Berry phase, the geometric phase accumulated in cyclic adiabatic evolution, has been commonly used to define topological invariants for equilibrium states. Pancharatnam geometric phase, a purely geometric phase accumulated in generic time-evolution, extends the Berry phase to non-adiabatic and non-cyclic dynamics. Theoretically, the Pancharatnam geometric phase can perfectly identify dynamical phase transitions in quenched systems, which are analog to equilibrium phase transitions in the Ginzburg-Landau paradigm. However, due to the great challenge in eliminating the dynamical phase during a non-cyclic evolution, it is hard to observe the Pancharatnam geometric phase in dynamical phase transitions. Here, we directly observe the Pancharatnam geometric phase after sudden quenches from a topological edge state in the Su-Schrieffer-Heeger model, which is realized by a reconfigurable array of nanomechanical oscillators. Due to the chiral symmetry in our system, the initial edge state equally populates all symmetrical pairs of final eigenstates and so that the dynamical phase is naturally eliminated. We found that, the Pancharatnam geometric phase jumps $\pi$ at each critical time when dynamical phase transition takes place, otherwise the Pancharatnam geometric phase keeps unchanged. This work not only provides a quantitative method to identify dynamical phase transitions, but also paves the way to reveal the bulk-edge correspondence for dynamical phase transitions in topological systems.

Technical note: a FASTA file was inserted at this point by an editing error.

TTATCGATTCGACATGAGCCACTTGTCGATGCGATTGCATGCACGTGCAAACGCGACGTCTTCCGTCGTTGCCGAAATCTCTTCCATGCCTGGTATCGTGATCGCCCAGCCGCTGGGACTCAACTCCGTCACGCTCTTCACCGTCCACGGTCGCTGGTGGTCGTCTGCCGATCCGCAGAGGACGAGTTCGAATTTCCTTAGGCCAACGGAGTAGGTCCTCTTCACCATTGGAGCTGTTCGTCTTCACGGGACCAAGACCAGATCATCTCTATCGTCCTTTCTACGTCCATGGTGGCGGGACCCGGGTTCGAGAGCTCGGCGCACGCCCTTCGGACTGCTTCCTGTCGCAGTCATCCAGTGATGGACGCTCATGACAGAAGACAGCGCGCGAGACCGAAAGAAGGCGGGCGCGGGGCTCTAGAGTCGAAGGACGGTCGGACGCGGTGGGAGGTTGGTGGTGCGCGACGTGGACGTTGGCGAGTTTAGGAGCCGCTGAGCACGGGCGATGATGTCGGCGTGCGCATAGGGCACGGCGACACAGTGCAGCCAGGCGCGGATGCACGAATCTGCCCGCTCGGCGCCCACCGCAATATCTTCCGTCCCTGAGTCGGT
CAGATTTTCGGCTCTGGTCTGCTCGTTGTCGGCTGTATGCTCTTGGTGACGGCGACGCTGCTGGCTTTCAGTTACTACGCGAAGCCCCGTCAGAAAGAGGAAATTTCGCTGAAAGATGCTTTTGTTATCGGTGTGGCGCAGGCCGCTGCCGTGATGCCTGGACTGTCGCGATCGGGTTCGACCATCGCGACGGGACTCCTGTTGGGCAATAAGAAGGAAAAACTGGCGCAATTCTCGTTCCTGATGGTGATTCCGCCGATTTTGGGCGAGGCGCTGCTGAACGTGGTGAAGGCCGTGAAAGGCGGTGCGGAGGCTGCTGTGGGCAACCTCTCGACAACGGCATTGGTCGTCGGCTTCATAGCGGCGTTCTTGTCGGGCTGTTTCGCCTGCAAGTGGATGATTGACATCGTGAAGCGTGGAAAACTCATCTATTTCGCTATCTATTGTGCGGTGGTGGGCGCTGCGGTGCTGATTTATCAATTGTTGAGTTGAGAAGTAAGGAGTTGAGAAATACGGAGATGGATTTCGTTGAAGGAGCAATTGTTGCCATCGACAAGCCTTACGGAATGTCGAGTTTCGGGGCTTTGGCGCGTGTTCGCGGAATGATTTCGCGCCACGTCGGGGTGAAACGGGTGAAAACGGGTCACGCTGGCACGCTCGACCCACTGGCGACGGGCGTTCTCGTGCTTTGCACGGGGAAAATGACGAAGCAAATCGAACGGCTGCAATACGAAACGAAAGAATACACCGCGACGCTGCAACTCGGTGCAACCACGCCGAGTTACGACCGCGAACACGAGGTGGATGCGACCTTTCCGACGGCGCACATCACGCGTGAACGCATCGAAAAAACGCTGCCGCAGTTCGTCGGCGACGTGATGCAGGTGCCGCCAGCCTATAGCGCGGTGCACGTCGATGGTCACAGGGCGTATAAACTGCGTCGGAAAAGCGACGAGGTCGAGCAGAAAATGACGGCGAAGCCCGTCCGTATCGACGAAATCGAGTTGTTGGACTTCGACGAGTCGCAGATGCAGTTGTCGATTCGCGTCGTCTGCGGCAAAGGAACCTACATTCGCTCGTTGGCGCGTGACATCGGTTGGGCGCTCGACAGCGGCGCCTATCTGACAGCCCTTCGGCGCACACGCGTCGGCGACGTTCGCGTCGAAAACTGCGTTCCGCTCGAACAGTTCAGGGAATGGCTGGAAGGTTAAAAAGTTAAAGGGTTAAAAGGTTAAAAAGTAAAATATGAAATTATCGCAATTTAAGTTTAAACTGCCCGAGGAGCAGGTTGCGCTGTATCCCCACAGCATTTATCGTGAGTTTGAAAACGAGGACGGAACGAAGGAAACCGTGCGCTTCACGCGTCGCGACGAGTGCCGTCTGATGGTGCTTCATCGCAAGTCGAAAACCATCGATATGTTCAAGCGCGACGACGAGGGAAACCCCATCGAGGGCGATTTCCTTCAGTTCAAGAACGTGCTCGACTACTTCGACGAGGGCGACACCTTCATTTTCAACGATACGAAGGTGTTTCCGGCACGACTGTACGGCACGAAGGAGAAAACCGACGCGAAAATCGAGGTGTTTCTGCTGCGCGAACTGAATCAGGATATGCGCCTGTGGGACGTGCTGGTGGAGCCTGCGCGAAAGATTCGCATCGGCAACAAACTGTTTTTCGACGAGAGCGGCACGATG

We report the first quantum key distribution (QKD) systems capable of delivering sustainable, real-time secure keys continuously at rates exceeding 10 Mb/s. To achieve such rates, we developed high speed post-processing modules, achieving maximum data throughputs of 60 MC/s, 55 Mb/s, and 108 Mb/s for standalone operation of sifting, error correction and privacy amplification modules, respectively. The photonic layer of the QKD systems features high-speed single photon detectors based on self-differencing InGaAs avalanche photodiodes, phase encoding using asymmetric Mach-Zehnder interferometer, and active stabilization of the interferometer phase and photon polarisation. An efficient variant of the decoy-state BB84 protocol is implemented for security analysis, with a large dataset size of $10^8$ bits selected to mitigate finite-size effects. Over a 2 dB channel, a record secure key rate of 13.72 Mb/s has been achieved averaged over 4.4 days of operation. We confirm the robustness and long-term stability on a second QKD system continuously running for 1 month without any user intervention.